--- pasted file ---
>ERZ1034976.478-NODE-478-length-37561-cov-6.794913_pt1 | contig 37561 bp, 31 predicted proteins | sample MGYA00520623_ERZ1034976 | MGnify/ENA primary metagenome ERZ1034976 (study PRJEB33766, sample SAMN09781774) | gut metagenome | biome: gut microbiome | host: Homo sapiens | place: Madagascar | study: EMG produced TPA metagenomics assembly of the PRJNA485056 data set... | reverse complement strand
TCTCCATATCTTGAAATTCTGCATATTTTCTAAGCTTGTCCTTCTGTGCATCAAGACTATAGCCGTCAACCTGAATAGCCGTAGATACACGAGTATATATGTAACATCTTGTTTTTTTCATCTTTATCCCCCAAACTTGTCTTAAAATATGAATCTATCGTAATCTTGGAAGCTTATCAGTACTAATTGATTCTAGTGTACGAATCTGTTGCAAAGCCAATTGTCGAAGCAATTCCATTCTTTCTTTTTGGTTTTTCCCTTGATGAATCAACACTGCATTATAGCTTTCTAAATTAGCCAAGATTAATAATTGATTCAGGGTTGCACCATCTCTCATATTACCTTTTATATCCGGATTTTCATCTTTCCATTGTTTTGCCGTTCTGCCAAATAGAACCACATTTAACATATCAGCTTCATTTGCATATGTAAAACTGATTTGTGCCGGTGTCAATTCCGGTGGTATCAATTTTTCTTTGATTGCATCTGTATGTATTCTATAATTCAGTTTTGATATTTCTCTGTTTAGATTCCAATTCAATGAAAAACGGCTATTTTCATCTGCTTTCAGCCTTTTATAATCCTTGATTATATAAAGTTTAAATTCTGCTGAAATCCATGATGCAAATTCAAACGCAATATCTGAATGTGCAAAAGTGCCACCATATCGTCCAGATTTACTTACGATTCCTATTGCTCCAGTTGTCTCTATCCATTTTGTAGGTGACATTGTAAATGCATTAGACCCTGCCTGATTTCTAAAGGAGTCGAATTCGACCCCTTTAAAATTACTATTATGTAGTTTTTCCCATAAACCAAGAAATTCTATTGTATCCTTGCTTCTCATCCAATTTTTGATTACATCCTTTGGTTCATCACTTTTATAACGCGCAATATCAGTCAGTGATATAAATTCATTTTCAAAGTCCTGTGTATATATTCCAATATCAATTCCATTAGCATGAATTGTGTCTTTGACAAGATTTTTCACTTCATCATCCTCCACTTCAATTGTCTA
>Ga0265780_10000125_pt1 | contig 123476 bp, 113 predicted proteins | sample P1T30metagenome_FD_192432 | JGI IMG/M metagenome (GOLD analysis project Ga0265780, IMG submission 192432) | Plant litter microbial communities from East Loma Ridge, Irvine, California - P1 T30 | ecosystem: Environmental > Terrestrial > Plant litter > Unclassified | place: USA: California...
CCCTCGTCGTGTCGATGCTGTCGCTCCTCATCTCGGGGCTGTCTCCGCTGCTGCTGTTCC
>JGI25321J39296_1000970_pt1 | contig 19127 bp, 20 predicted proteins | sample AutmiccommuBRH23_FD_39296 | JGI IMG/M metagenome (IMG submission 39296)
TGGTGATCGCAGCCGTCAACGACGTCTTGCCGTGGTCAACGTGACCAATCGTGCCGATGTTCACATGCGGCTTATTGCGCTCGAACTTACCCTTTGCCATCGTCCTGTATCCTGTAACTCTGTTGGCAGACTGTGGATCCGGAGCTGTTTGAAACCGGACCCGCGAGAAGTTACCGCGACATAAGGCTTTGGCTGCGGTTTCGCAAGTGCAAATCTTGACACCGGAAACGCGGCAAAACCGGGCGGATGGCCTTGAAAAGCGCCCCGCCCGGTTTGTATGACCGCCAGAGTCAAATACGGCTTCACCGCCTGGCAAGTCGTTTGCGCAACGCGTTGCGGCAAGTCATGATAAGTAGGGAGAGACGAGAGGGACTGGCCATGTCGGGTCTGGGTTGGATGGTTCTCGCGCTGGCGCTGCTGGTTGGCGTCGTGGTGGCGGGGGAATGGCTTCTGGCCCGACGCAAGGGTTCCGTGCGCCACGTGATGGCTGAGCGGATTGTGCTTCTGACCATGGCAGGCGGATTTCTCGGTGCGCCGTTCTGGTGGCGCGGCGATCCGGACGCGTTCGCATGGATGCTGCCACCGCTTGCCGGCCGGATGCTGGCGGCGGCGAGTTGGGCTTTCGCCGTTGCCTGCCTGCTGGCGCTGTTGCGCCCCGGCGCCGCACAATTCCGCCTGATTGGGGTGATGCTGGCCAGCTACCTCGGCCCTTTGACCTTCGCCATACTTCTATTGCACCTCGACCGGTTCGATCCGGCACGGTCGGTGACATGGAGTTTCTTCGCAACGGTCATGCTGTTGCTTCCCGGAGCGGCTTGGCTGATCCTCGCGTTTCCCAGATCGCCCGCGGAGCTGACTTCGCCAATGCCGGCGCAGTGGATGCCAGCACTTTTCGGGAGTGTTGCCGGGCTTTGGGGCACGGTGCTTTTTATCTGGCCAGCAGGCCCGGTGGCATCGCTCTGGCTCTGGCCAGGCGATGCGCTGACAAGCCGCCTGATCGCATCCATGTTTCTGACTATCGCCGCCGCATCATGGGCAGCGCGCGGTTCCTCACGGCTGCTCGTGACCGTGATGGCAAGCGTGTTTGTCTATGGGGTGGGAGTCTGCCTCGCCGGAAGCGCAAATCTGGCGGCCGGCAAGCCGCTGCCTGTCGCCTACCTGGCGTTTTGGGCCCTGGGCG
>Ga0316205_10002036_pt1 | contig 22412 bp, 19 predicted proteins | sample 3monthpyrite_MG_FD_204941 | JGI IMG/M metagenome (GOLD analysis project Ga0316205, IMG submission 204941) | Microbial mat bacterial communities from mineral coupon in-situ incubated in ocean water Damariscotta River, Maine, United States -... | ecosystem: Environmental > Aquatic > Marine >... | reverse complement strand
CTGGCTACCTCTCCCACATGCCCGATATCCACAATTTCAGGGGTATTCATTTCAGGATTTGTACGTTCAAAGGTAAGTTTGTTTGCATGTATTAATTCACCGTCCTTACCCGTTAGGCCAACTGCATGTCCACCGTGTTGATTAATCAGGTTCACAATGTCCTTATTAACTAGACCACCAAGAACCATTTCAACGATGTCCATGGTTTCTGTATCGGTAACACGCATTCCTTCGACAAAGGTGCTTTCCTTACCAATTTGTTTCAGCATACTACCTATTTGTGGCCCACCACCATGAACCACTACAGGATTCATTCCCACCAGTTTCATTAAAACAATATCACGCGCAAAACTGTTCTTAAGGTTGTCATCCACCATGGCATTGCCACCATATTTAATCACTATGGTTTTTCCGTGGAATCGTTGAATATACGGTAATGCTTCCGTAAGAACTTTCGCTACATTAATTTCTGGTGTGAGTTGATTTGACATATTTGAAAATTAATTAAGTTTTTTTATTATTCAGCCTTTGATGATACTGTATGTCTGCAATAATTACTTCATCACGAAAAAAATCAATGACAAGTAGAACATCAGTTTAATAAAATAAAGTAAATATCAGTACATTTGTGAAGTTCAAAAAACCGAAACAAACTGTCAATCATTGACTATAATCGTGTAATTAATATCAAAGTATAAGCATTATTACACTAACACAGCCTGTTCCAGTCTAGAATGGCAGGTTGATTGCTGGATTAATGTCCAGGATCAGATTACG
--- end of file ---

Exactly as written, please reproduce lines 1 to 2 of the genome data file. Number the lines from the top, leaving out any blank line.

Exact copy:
>ERZ1034976.478-NODE-478-length-37561-cov-6.794913_pt1 | contig 37561 bp, 31 predicted proteins | sample MGYA00520623_ERZ1034976 | MGnify/ENA primary metagenome ERZ1034976 (study PRJEB33766, sample SAMN09781774) | gut metagenome | biome: gut microbiome | host: Homo sapiens | place: Madagascar | study: EMG produced TPA metagenomics assembly of the PRJNA485056 data set... | reverse complement strand
TCTCCATATCTTGAAATTCTGCATATTTTCTAAGCTTGTCCTTCTGTGCATCAAGACTATAGCCGTCAACCTGAATAGCCGTAGATACACGAGTATATATGTAACATCTTGTTTTTTTCATCTTTATCCCCCAAACTTGTCTTAAAATATGAATCTATCGTAATCTTGGAAGCTTATCAGTACTAATTGATTCTAGTGTACGAATCTGTTGCAAAGCCAATTGTCGAAGCAATTCCATTCTTTCTTTTTGGTTTTTCCCTTGATGAATCAACACTGCATTATAGCTTTCTAAATTAGCCAAGATTAATAATTGATTCAGGGTTGCACCATCTCTCATATTACCTTTTATATCCGGATTTTCATCTTTCCATTGTTTTGCCGTTCTGCCAAATAGAACCACATTTAACATATCAGCTTCATTTGCATATGTAAAACTGATTTGTGCCGGTGTCAATTCCGGTGGTATCAATTTTTCTTTGATTGCATCTGTATGTATTCTATAATTCAGTTTTGATATTTCTCTGTTTAGATTCCAATTCAATGAAAAACGGCTATTTTCATCTGCTTTCAGCCTTTTATAATCCTTGATTATATAAAGTTTAAATTCTGCTGAAATCCATGATGCAAATTCAAACGCAATATCTGAATGTGCAAAAGTGCCACCATATCGTCCAGATTTACTTACGATTCCTATTGCTCCAGTTGTCTCTATCCATTTTGTAGGTGACATTGTAAATGCATTAGACCCTGCCTGATTTCTAAAGGAGTCGAATTCGACCCCTTTAAAATTACTATTATGTAGTTTTTCCCATAAACCAAGAAATTCTATTGTATCCTTGCTTCTCATCCAATTTTTGATTACATCCTTTGGTTCATCACTTTTATAACGCGCAATATCAGTCAGTGATATAAATTCATTTTCAAAGTCCTGTGTATATATTCCAATATCAATTCCATTAGCATGAATTGTGTCTTTGACAAGATTTTTCACTTCATCATCCTCCACTTCAATTGTCTA